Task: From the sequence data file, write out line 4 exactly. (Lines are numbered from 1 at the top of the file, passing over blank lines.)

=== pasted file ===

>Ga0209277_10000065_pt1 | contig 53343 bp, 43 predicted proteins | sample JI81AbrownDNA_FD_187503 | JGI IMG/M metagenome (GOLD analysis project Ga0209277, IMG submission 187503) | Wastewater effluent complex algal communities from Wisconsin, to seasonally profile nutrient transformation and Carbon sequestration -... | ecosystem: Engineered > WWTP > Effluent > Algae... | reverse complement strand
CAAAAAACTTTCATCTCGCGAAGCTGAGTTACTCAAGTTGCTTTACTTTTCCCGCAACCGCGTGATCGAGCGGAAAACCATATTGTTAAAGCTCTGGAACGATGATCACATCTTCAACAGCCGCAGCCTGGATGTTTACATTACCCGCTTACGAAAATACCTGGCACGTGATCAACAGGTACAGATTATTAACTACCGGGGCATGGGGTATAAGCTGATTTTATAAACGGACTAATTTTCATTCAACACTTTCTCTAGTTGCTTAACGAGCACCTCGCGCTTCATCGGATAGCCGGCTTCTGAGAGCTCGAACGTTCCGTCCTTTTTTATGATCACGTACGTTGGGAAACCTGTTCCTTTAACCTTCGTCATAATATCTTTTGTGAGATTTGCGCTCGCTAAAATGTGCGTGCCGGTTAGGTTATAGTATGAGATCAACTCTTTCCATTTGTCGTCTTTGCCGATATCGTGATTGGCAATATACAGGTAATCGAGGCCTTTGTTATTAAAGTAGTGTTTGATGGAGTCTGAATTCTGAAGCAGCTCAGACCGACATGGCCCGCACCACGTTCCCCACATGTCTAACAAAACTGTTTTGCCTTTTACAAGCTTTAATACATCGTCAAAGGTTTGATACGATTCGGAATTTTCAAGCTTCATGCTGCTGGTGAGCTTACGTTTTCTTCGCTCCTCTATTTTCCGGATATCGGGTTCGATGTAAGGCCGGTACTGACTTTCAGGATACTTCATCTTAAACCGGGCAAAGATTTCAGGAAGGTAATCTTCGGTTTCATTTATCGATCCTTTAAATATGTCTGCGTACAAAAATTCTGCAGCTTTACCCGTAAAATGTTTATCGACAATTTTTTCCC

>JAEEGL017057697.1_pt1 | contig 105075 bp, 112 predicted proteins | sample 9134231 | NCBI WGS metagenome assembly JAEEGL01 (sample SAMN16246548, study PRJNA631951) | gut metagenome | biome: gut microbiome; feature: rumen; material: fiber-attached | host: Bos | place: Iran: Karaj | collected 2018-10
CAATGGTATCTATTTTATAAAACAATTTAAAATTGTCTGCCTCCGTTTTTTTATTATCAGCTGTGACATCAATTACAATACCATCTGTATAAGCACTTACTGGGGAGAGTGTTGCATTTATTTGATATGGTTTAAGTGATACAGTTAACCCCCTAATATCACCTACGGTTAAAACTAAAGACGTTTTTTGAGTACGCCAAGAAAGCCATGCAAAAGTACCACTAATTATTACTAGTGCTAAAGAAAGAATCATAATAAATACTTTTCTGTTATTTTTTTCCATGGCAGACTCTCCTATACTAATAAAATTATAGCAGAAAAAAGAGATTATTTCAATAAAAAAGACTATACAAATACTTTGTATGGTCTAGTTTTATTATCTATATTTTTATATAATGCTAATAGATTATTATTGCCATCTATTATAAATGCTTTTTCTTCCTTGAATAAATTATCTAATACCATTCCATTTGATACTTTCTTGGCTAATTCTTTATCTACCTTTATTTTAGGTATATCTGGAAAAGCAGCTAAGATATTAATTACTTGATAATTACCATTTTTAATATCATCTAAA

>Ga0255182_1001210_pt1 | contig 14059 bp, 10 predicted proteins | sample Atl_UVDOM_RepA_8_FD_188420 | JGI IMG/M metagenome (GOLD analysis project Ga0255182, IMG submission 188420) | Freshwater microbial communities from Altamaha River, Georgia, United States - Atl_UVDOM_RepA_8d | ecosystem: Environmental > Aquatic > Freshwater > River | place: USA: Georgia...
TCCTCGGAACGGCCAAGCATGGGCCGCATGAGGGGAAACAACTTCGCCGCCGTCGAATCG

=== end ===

CAATGGTATCTATTTTATAAAACAATTTAAAATTGTCTGCCTCCGTTTTTTTATTATCAGCTGTGACATCAATTACAATACCATCTGTATAAGCACTTACTGGGGAGAGTGTTGCATTTATTTGATATGGTTTAAGTGATACAGTTAACCCCCTAATATCACCTACGGTTAAAACTAAAGACGTTTTTTGAGTACGCCAAGAAAGCCATGCAAAAGTACCACTAATTATTACTAGTGCTAAAGAAAGAATCATAATAAATACTTTTCTGTTATTTTTTTCCATGGCAGACTCTCCTATACTAATAAAATTATAGCAGAAAAAAGAGATTATTTCAATAAAAAAGACTATACAAATACTTTGTATGGTCTAGTTTTATTATCTATATTTTTATATAATGCTAATAGATTATTATTGCCATCTATTATAAATGCTTTTTCTTCCTTGAATAAATTATCTAATACCATTCCATTTGATACTTTCTTGGCTAATTCTTTATCTACCTTTATTTTAGGTATATCTGGAAAAGCAGCTAAGATATTAATTACTTGATAATTACCATTTTTAATATCATCTAAA